In certain embodiments, population data from a RHIO and/or other shared organization can be used to create clinical performance benchmarks. Population data may also be used to create data sets for pharmacotherapy studies, pharmaceutical outcomes research, pharmacoeconomic research, pharmacoepidemiology, pharmacovigilance, etc. Population data may also be collected from a RHIO and/or other information collection to create data sets for clinical outcomes research, health economic research, clinical epidemiology, and biosurveillance.

Certain embodiments allow use of re-identified individual patient data from a health information organization to inform chronic disease care management, preventive care, and multi-site care coordination, for example. EMR database information may be used to aggregate, scrub, structure, and/or transform raw clinical data from a RHIO, for example, and load a population data warehouse. Data warehouse ETL routines may provide de-identification and re-identification capabilities safeguard patient privacy. Data warehouse ETL routines may also provide medication data processing capabilities to create structured and quantitative medication information for each patient prescription, for example. Certain embodiments provide a quality and outcomes reporting portal based on population data from a health information organization to allow access to clinical performance metrics, benchmarks, and statistics, for example.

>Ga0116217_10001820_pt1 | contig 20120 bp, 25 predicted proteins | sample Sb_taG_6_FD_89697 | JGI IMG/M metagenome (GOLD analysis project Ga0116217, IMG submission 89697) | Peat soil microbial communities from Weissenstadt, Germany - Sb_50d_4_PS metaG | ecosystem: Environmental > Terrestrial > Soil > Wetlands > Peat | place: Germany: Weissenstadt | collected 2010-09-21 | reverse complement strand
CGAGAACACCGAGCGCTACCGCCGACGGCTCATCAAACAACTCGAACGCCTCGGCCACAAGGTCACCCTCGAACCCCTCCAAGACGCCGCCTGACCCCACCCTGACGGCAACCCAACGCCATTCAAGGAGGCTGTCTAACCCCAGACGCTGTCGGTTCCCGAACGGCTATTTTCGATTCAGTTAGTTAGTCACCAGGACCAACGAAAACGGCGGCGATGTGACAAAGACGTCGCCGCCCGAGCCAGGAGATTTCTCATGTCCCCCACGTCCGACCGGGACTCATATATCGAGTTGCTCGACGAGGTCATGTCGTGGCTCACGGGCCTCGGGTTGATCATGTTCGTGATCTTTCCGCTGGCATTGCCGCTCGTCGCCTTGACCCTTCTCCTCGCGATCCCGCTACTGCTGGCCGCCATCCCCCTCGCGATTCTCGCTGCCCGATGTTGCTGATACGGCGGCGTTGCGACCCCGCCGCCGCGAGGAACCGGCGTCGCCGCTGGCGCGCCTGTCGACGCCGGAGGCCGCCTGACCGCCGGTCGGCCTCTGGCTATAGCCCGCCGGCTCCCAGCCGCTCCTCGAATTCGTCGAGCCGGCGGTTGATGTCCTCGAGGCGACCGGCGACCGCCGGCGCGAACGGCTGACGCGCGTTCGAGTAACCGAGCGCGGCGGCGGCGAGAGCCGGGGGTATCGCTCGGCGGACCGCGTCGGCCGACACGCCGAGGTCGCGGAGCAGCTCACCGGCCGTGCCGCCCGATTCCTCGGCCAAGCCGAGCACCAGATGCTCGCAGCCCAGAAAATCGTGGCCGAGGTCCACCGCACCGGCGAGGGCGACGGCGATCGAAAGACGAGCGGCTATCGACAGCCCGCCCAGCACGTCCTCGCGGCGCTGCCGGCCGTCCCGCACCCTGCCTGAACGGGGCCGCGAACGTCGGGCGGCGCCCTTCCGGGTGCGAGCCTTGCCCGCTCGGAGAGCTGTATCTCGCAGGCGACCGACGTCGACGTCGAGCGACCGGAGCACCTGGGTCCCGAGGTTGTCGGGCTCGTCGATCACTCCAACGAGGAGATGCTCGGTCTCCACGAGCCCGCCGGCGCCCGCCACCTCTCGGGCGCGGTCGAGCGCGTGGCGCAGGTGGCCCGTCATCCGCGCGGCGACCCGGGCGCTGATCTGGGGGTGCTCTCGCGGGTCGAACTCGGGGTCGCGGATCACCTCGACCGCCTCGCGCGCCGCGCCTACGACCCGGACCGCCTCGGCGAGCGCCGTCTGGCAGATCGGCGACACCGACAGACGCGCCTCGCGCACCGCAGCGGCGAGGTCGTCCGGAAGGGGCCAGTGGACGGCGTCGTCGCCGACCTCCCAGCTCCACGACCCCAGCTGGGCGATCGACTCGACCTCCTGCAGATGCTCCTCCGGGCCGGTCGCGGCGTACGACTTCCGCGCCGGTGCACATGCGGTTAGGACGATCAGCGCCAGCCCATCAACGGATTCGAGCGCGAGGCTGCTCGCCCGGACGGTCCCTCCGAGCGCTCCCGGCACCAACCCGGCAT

FIG. 8 illustrates a health information architecture 800, including an XDS registry 810 and repository 820 for a single affinity domain 830, according to an embodiment of the present invention. The health information architecture 800 includes the XDS registry 810 and repository 820, the single affinity domain 830, and a patient identity manager 840. The single affinity domain 830 includes a document source 832 and a document consumer 834.

The health information architecture 800 may be similar to the health information architecture 400 of FIG. 4, as described above.